Development As Freedom By Amartya Sen
Perhaps not many people regularly read non-fiction, especially when it might appear to emanate from academic sources. Thus a title such as Development As Freedom by Amartya Sen, if encountered on a book browse, might suffer immediate and regrettable rejection. Subjects such as international politics, economic change and human development considered via the writings of a Nobel Prize winning economist might not suggest bedtime reading. But read again! And preferably read many times, for this book surely places the word 'human' at the heart of the development process and, because of that, is not only readable, it is an absolute joy.
Sen's argument is simply encapsulated in the book's title. As human beings change and as the societies in which they live transform, development can be measured, certainly perceived, and possibly achieved via greater life expectancy, access to education, improved gender and social equality, increasing population, technological progress, access to health care and a host of other life enhancing and enriching phenomena that all of us now seem to take for granted, bur, perhaps paradoxically, few societies actually achieve.
But for Sen, and this is the truly optimistic core of the book's message, is that all of these identifiable and measurable phenomena are mere effects of a more fundamental cause. Development, for Amartya Sen, is about increasing human freedom. The concept includes freedom of choice, freedom to participate, freedom to express and in fact any freedom that might be exercised by an individual or community in the context of enhancing, not undermining, the wider social groups or societies in which the people live. There is undeniably something wider called society and it is thus society's role to evaluate policy and practice to ensure that social and economic change enhance the sum of freedoms that people can claim.
But let it also be clear that this is no neo-liberal, individuality-is-God, markets-know-best diatribe. Development As Freedom is a concise, sometimes intense, but always sympathetic look at various aspects of economic and social change and the generality of development policy that can stimulate it. The point is that the human race and the societies in which it lives make progress for the common good when participation is widened, when inclusion rather than exclusion is the goal, when the whole range of human potential, rather than that of an elite in restricted roles, is allowed to blossom. And it is this overall message that makes the book such a positive and enriching experience.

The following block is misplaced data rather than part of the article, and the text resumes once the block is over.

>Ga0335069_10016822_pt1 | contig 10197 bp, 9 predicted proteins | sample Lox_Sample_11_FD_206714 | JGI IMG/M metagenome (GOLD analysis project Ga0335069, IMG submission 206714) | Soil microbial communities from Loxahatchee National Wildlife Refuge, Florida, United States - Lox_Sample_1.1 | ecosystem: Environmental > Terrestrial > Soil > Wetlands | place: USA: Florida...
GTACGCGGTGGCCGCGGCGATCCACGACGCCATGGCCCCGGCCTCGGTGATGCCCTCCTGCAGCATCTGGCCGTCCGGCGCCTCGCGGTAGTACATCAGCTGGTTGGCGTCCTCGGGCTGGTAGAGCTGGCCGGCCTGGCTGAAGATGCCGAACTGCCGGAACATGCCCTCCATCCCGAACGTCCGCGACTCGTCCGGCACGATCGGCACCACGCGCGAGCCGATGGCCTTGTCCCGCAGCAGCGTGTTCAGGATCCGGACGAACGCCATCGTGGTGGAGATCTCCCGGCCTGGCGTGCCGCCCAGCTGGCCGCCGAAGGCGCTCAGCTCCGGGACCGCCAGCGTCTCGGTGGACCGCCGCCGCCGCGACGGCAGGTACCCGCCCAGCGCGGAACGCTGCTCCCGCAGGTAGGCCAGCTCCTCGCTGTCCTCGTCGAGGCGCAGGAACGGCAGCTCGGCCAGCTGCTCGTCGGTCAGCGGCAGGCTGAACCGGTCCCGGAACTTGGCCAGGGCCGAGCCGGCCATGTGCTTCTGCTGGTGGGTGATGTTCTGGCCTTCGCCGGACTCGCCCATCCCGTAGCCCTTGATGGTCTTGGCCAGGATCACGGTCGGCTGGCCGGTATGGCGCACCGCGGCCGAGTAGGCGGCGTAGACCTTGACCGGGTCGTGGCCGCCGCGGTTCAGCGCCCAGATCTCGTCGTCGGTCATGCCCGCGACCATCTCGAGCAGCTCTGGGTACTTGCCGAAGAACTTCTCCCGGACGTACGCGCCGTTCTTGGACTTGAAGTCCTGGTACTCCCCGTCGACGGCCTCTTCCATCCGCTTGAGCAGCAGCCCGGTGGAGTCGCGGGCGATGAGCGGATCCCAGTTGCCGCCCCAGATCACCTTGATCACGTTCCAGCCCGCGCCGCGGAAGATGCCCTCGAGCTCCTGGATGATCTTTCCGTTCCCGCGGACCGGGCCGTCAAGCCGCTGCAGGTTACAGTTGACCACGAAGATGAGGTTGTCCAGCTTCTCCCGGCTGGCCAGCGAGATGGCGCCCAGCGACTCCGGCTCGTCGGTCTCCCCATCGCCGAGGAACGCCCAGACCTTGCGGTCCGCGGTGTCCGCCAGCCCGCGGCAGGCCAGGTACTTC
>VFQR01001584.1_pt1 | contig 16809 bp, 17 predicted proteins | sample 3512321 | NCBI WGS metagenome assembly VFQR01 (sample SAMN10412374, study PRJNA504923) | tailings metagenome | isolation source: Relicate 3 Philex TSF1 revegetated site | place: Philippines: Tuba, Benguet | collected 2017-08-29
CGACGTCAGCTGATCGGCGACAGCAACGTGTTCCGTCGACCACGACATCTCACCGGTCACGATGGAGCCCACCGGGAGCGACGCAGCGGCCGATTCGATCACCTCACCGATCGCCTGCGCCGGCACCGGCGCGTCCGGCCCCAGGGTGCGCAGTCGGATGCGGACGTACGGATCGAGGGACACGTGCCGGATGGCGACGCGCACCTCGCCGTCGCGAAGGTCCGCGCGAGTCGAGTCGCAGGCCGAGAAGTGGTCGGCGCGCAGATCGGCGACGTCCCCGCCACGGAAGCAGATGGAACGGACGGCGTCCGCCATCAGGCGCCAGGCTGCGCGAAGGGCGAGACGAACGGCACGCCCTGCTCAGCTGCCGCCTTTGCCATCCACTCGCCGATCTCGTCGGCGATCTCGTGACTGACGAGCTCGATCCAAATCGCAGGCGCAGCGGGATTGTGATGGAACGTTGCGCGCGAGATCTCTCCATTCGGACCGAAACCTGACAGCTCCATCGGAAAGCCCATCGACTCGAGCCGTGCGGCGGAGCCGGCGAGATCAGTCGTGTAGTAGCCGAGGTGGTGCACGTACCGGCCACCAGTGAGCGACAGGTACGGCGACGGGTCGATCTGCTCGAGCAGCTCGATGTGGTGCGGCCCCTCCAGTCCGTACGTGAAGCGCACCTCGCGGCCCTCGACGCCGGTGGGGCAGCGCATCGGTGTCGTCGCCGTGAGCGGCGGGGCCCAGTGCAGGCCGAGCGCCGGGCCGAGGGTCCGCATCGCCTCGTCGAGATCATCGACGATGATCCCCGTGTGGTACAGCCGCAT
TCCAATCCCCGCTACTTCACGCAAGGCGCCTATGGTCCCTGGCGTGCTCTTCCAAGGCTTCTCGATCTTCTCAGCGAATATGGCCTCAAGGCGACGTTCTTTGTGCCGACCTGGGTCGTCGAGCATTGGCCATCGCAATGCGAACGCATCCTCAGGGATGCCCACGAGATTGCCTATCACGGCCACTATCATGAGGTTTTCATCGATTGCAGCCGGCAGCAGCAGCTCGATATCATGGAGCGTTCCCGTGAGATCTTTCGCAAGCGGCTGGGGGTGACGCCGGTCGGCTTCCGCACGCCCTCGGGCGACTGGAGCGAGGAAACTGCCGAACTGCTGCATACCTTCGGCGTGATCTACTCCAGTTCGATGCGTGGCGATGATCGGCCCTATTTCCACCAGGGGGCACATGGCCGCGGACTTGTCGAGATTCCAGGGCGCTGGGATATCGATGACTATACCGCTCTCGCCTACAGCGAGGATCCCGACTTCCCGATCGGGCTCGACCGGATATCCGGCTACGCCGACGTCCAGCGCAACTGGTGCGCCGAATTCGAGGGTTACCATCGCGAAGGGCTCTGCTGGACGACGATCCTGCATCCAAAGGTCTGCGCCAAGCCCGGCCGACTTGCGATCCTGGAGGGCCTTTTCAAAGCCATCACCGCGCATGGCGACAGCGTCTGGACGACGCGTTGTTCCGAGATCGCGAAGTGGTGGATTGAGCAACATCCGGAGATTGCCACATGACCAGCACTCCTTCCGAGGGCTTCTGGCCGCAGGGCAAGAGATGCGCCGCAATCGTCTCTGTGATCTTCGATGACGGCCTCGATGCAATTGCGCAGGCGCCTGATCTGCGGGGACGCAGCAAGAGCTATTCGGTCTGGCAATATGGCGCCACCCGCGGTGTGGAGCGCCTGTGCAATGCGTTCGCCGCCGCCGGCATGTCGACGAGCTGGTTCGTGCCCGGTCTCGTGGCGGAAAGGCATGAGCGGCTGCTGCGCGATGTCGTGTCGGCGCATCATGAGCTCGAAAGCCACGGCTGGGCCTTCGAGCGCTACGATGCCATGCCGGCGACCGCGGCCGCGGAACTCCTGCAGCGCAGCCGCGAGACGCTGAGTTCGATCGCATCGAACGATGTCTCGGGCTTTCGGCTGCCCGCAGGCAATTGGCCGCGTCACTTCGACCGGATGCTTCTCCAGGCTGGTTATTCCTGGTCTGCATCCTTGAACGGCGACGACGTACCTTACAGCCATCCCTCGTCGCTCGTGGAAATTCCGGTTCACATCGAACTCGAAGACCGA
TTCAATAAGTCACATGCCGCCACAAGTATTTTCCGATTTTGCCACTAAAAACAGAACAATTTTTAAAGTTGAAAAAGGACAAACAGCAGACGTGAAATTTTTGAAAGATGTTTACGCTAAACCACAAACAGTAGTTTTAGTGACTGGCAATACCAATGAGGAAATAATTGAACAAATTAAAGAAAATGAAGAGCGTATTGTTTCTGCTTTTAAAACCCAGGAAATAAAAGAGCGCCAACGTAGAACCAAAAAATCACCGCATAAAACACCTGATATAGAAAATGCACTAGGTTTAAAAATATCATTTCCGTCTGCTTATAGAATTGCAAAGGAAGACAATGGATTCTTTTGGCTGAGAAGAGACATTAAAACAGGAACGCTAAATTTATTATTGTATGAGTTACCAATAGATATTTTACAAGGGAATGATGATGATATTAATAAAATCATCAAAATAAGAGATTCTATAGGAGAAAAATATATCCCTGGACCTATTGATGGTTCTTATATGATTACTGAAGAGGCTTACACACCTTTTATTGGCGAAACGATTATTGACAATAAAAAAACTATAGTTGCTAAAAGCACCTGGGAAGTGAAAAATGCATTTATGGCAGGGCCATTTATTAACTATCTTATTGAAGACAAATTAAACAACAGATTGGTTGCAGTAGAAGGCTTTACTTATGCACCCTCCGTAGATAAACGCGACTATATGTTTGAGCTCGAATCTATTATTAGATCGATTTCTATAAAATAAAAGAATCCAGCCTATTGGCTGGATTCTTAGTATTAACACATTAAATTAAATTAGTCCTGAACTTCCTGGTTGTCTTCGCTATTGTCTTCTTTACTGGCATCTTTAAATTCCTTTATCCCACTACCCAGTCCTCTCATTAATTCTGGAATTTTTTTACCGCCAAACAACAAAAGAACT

Early on in the book, Sen sums up his approach by saying that "Poverty can be sensibly defined as capability deprivation... " and thus that the alleviation of poverty, in all its manifestations, allows human beings to develop whatever capabilities they might have, capabilities that would otherwise never be realised. Furthermore, greater social equality is more likely to provide opportunity for the development of this human potential than any other route.
In making his case, Amartya Sen deals the occasional body blow to a few nostrums. Reassessing Adam Smith from the original, Sen identifies that the original intellectual arguments on markets were at least partly aimed at countering the power and influence entrenched interests of the time. Now those would have certainly arisen out of the previous century's tendency to grant and support monopolies. Sen thus casts Smith as least partly as a moderniser, who wanted to transform economic structures in order to transform society as he knew it. He also finds in Smith an admission that opportunity might have more to do with birthright than ability, or even availability of educational facilities. The champion of the market principle, as we now know him, is here not seen to claim that markets in themselves will always provide the most effective or efficient basis for economic interaction.
Sen also illustrates how so-called free markets might not work to the advantage of the majority. He cites an example of a Pareto-efficient system in which 1000 people each give up one dollar, without caring too much about the transaction. One person pockets the thousand dollars as profit and will clearly fight hard to retain such privileged status. When opinion about how the society transacts, it is likely that the individual who profits will speak loudly to maintain the status quo and, given the status of economic success, the person will also have access to the modes of expression needed. The thousand do, however, have the right to vote and so democracy is at the core of any approach to enhance freedom, but to be effective it has to function. Sen reminds us that there has never in human history been a famine in any democratic society with a free press.
Since development, in Sen's vision, is about developing the capabilities of all people, it is clear that human development as a goal is first and foremost an ally of the poor, rather than the rich and powerful. Modernisation theory is thus merely a starting point for the process as Sen envisages it. But beyond this beginning it must continue until participation is increased and real democracy is achieved. Policy and practice should be continually evaluated to ensure the proper spread and effectiveness of their goals. Development As Freedom is much more than a description of what we are and from where we have come. It is nothing less than a far-sighted and clear prescription for political practice and provides a yardstick we might use to evaluate it.